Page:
Support HammondWiki. Donate!

ToneWheel Hammonds use a synchronous motor to turn the ToneGenerator. A synchronous motor is a electric motor whose rotational SynchronousSpeed is locked to the AC line frequency. A motor consists of the armature built into the frame of the motor and the rotor which turns inside the armature.

The armature consists of copper windings that convert the incoming alternating current into a pulsating magnetic field. Organs used on 60Hz power systems use a six winding or "six-pole" armature. On a 50Hz power system, the armature has four-poles. A two-pole rotor turns inside the armature. The rotational speed of a synchronous motor is equal to (120 x Power Frequency) / No. of Poles in the Armature. So the rotor inside the six-pole armature turns at (120 x 60) / 6 = 1200 RPM. On a 50Hz organ, the rotor turns at (120 x 50) / 4 = 1500 RPM.

Before organs, Hammond made HammondClocks --- the first clocks to use the AC line frequency for a time reference. The AC line frequency was not very stable in the early days of electrification. Laurens Hammond reportedly sent free clocks to upper level managers of various power companies to encourage them to hold the line frequency at a steady 60Hz (or 50Hz). Line frequency stability is, of course, critical to keeping a Hammond clock "on time" or organ "in tune."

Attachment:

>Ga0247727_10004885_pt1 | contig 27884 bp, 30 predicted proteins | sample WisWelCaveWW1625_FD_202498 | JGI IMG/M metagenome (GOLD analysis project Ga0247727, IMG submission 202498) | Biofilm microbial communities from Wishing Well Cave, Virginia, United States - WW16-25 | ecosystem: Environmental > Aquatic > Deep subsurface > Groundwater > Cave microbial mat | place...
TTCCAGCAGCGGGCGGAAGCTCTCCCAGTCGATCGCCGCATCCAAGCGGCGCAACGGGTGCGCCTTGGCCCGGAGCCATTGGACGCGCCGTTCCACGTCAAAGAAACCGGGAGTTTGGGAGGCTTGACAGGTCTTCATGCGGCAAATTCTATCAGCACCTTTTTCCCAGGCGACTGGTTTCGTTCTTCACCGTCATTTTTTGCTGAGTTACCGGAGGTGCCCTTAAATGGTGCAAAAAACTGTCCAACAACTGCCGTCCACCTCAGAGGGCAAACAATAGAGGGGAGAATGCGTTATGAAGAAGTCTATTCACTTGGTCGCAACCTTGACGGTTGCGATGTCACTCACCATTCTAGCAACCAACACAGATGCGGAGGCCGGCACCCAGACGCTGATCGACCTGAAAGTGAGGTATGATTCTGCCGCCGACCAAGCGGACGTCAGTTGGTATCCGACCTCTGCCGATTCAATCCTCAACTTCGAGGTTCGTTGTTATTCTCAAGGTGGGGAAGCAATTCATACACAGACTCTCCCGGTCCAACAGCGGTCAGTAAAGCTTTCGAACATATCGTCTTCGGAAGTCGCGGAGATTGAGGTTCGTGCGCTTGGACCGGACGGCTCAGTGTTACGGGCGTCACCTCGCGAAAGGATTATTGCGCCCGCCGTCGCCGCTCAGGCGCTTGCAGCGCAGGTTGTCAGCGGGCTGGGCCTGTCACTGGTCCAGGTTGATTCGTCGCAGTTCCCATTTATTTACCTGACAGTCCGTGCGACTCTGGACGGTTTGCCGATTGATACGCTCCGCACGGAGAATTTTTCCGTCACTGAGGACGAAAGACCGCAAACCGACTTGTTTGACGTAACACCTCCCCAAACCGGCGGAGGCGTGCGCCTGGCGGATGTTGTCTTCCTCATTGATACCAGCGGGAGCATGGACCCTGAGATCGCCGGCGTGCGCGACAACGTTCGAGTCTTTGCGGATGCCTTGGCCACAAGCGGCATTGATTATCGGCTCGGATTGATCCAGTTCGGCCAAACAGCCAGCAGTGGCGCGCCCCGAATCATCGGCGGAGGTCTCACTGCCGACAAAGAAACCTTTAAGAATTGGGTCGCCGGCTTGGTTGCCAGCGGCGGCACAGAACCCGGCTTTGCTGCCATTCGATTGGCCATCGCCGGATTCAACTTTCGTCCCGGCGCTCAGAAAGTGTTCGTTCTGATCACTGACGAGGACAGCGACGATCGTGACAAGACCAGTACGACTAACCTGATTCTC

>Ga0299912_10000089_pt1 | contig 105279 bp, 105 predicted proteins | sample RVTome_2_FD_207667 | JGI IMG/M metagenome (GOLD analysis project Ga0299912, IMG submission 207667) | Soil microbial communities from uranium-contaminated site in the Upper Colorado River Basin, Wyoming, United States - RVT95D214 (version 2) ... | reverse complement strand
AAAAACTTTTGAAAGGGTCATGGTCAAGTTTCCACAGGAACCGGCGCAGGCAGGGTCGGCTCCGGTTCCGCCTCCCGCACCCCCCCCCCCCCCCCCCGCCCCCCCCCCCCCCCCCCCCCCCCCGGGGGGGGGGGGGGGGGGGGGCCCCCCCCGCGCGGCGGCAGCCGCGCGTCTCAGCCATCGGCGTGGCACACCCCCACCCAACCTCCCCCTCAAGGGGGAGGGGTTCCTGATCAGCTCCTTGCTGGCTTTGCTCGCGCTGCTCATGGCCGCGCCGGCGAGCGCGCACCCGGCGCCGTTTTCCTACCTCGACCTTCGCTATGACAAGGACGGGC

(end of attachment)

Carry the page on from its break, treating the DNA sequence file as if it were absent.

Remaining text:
As of July 2011 there is a active proposal by the Federal Energy Regulatory Commission to test allowing the AC line frequency to "drift" within a wider range around 60Hz. A great deal of energy goes into keeping the line frequency constant, so the rational for this test is to explore possible energy savings. Most likely, the line frequency will increase "slightly" making all Hammond organs sharper in pitch. Joe McClelland, head of electric reliability for the Federal Energy Regulatory Commission asks “Is anyone using the grid to keep track of time?” McClelland said. “Let’s see if anyone complains if we eliminate it.”

Synchronous motors are not self starting: the HammondClocks have a knob in the back that one has to spin to start the clock. The Hammond organ patent application showed a hand crank on the side of the organ to start the motor! Wisely, Hammond added a separate inductive StartMotor which is used to get the ToneGenerator up to speed. See HowToStartAHammond.

The content of this page is Copyright (C) 2000, 2001, 2002 Geoffrey T. Dairiki and the other authors of the content, whoever they may be.
This is free information and you are welcome redistribute it under certain conditions; see for details.
Absolutely no warrantee is made as to the correctness of the information on this page.